As an extension of DEVS, the QSS approach [15–17] was proposed to resolve the “illegitimacy” problem by using a special “hysteretic quantization” method, where the output of each component (or model, as called in DEVS system) will not transit to the next quantization level during its descending period until the change has exceeded certain threshold. QSS provides a general approach for the Partitioning Problem since each QSS model interacts with discrete, states updating events. However, the QSS model needs to be particularly designed to allow states transiting between quantization levels. The changes of states are triggered by unpredicted threshold crossing events in QSS. In other words, the advancing “step” of QSS system is unpredicted and time-varying. This characteristic makes QSS unsuitable for applications such as the Hardware-In-the-Loop (HIL) or Man-In-the-Loop (MIL) simulation, where the system has to advance with some fixed step to align the hardware’s working frequency or to take care of the needs of human perception.

The approaches mentioned above all involve extra efforts to reformulize or reengineer the simulated system. For example, in the graph-based approach, the detailed analysis of the coupling strength between system states requests the engineer to have full knowledge of system dynamics. The QSS approach also needs the system components to be modified to follow the DEVS formulation. Additionally, the possible difference between and was not considered either. These drawbacks set up barriers to apply these approaches broadly.

By contrast, the partitioning approach proposed in [4] took the advantage of the system’s structure characteristics; no extra work is needed except for decomposing the system according to the data transferring route. However, the incurred error needs to be further studied considering the possible correlation with .

The content of this paper is organized as follows: in Section 3, the previous work is briefly reviewed. In Section 4, the mathematical expression of the errors is given with theorems. In Section 5, a series of steps are concluded to determine the maximum .

#### 3. Problem Description

Normally, a continuous system can be represented by a block diagram as Figure 1 shows [4]. This assembling approach based on basic components is commonly seen in the construction of complex system.

The components within this system can be classified into two categories: the Direct-Feed-Through (DFT) component and the Non-Direct-Feed-Through (NDFT) component. The output of DFT component is directly associated with its input; that is, the output at time is determined by the input at the same time. On the other hand, the output of NDFT component is only determined by its current state and has nothing to do with the current input. It implies that, when computing a DFT component, the components it depends on should be computed firstly to maintain the correct data dependence. The NDFT component has no such requirement since its current output does not rely on the current input.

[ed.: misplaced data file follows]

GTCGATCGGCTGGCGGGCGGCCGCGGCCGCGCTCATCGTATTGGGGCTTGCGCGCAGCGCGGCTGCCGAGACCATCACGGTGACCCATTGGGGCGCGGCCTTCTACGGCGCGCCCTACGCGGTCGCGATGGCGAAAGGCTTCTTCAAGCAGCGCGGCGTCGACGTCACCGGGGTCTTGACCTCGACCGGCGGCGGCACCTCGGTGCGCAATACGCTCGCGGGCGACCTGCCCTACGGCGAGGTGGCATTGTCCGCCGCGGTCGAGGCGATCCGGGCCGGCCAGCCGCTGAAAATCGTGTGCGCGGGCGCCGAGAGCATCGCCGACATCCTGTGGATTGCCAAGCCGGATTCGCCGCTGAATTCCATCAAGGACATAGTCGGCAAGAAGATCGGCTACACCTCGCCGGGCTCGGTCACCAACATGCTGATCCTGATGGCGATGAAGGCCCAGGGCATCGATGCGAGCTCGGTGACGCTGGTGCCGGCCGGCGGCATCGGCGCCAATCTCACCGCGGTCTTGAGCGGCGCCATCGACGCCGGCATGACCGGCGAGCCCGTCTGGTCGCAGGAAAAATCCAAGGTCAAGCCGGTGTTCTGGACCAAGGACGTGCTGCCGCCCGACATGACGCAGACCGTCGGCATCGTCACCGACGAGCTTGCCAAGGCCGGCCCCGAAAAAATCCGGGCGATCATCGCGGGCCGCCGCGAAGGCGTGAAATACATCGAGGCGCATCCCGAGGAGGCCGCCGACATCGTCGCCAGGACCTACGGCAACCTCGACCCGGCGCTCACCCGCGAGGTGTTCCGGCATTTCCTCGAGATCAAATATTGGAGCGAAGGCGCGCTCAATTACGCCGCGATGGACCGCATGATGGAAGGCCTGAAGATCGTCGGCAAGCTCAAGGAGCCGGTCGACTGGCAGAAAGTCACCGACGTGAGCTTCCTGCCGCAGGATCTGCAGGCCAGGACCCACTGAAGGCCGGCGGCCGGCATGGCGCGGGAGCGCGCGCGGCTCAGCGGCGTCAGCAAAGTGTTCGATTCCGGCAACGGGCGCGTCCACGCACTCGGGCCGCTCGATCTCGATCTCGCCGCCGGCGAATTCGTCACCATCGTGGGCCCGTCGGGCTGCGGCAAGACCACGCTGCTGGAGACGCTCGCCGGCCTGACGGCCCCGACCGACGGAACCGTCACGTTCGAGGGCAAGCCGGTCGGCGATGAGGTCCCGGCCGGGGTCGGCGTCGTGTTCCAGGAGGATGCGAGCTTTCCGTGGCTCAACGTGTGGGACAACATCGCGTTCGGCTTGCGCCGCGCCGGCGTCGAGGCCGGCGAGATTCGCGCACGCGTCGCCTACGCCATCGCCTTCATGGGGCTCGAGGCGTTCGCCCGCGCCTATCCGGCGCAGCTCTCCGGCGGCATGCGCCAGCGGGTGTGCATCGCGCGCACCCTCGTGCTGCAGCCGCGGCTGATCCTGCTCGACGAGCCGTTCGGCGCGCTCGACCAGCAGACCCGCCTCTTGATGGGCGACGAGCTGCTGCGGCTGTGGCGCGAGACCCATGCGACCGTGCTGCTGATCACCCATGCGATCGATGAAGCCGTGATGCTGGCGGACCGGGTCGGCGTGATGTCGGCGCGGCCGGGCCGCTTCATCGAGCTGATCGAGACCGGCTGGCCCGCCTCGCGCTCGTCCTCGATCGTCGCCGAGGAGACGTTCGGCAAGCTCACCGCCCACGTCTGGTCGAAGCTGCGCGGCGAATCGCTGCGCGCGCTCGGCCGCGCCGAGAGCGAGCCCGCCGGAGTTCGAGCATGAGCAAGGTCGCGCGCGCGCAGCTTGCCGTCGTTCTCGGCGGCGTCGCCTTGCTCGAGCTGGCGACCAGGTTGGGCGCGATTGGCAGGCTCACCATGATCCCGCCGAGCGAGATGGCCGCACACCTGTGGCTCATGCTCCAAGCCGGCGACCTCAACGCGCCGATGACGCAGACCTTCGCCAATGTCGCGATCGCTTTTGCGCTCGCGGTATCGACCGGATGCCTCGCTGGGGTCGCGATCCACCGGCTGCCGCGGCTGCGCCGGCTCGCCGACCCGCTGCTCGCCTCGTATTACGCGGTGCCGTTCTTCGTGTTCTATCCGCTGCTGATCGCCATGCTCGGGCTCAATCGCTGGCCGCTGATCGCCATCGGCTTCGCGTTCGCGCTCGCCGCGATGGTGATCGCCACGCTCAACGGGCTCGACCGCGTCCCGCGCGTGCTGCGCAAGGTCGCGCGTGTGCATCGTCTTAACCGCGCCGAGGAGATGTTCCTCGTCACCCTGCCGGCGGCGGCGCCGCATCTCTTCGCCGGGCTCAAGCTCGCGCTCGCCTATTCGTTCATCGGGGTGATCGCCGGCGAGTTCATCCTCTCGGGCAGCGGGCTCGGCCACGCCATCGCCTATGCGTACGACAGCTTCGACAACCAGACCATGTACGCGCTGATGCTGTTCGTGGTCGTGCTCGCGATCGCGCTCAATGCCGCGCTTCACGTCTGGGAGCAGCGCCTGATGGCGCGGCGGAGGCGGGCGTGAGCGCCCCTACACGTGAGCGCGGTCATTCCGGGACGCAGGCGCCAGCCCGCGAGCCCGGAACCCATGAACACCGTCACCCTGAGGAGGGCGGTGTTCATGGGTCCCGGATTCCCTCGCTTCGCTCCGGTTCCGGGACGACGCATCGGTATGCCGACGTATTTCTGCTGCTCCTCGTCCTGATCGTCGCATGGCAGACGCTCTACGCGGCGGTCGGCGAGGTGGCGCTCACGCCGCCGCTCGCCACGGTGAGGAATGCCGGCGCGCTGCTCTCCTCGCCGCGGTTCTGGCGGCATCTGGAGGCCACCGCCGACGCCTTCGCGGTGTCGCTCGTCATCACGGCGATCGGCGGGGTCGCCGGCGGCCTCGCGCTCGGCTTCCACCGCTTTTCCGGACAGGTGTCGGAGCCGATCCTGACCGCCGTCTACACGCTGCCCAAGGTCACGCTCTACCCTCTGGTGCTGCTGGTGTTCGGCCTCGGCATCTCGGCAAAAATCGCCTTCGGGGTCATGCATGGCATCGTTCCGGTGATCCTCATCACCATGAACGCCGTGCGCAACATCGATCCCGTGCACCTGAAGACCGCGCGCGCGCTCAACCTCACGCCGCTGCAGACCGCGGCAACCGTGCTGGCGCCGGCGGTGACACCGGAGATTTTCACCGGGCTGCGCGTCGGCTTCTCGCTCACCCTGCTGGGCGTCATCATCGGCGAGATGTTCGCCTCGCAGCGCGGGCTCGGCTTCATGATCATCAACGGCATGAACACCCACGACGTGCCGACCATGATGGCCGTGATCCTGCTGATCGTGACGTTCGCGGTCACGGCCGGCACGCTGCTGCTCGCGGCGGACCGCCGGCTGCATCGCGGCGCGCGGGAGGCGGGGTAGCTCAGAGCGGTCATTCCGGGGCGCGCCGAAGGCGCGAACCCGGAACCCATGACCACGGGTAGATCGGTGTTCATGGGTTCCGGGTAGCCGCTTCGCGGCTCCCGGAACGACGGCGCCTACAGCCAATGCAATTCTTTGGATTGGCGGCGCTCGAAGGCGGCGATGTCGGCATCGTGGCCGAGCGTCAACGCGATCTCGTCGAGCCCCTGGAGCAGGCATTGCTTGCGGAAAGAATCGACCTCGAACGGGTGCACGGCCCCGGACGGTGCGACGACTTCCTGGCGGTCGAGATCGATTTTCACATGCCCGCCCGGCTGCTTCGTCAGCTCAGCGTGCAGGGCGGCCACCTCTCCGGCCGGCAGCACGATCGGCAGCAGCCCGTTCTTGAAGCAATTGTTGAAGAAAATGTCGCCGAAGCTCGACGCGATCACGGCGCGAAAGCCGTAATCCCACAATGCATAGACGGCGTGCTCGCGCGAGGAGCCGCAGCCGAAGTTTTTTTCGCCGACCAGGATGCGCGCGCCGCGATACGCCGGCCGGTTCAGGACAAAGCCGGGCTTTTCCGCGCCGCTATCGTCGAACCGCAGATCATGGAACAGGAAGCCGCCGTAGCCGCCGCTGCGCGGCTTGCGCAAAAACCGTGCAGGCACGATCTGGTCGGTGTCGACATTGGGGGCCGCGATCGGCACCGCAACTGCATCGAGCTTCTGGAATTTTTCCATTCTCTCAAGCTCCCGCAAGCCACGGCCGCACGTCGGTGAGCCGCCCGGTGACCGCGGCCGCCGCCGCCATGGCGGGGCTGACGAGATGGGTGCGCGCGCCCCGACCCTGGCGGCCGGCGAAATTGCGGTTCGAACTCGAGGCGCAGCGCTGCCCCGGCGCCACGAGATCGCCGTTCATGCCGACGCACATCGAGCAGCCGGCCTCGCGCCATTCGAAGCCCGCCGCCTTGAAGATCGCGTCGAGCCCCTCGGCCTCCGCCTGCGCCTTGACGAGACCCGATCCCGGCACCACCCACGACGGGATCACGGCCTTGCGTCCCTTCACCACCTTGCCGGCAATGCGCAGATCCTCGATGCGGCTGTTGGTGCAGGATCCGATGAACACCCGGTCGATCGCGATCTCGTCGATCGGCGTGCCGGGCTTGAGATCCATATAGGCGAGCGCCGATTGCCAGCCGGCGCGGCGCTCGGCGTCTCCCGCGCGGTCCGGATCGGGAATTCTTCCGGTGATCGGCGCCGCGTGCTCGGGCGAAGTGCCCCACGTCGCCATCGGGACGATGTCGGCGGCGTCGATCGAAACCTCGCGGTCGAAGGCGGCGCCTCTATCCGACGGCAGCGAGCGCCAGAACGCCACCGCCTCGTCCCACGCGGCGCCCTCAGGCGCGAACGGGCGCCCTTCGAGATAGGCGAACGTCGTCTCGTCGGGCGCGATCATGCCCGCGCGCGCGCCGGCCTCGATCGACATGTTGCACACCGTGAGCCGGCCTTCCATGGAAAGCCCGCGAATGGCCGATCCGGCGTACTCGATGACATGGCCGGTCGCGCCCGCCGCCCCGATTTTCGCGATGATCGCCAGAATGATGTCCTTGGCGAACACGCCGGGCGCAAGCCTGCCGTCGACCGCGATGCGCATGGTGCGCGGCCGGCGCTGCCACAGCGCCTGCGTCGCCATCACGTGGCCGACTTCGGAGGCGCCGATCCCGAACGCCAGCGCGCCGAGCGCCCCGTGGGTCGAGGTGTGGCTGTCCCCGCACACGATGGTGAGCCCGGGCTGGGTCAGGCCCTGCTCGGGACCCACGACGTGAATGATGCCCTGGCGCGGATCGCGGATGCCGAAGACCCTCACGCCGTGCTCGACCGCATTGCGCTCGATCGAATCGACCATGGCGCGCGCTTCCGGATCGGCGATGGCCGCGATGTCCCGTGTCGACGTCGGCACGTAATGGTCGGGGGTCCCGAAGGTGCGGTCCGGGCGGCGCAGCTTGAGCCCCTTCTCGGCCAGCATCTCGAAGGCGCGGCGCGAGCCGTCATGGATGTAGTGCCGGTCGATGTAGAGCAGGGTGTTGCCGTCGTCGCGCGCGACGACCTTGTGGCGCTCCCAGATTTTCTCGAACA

With parallel computing in the distributed environment, more deductions can be deduced from the foregoing. First, if part of the system deployed on a separate node formed a NDFT component (both DFT and NDFT component can have recursive structure), its output would be delayed for when updating to other nodes. Second, if two or more DFT components were cascaded, they should not be divided into different nodes; otherwise, the output delay would accumulate from the first DFT component. For example, if the components , , and in Figure 1 were deployed to different nodes, the output of component will be delayed compared to the original system, component is delayed, and component is delayed.

These outcomes have been observed in the experiments of [4], and a partitioning rule was proposed to reduce the accumulated delays. The rule is simple: the distributed DFT component should be avoided; each partitioned part should be ensured to form a NDFT component. The system performance was improved by applying this rule, as shown in Figure 2.

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Although the partitioning rule made the distributed system more close to the original continuous system, there is still one step () delay among each node. This delay cannot be eliminated completely because of the parallelism nature of distributed environment, leading to the system error (denoted as ). To understand the influence of to , the mathematical expression of needs to be formulized.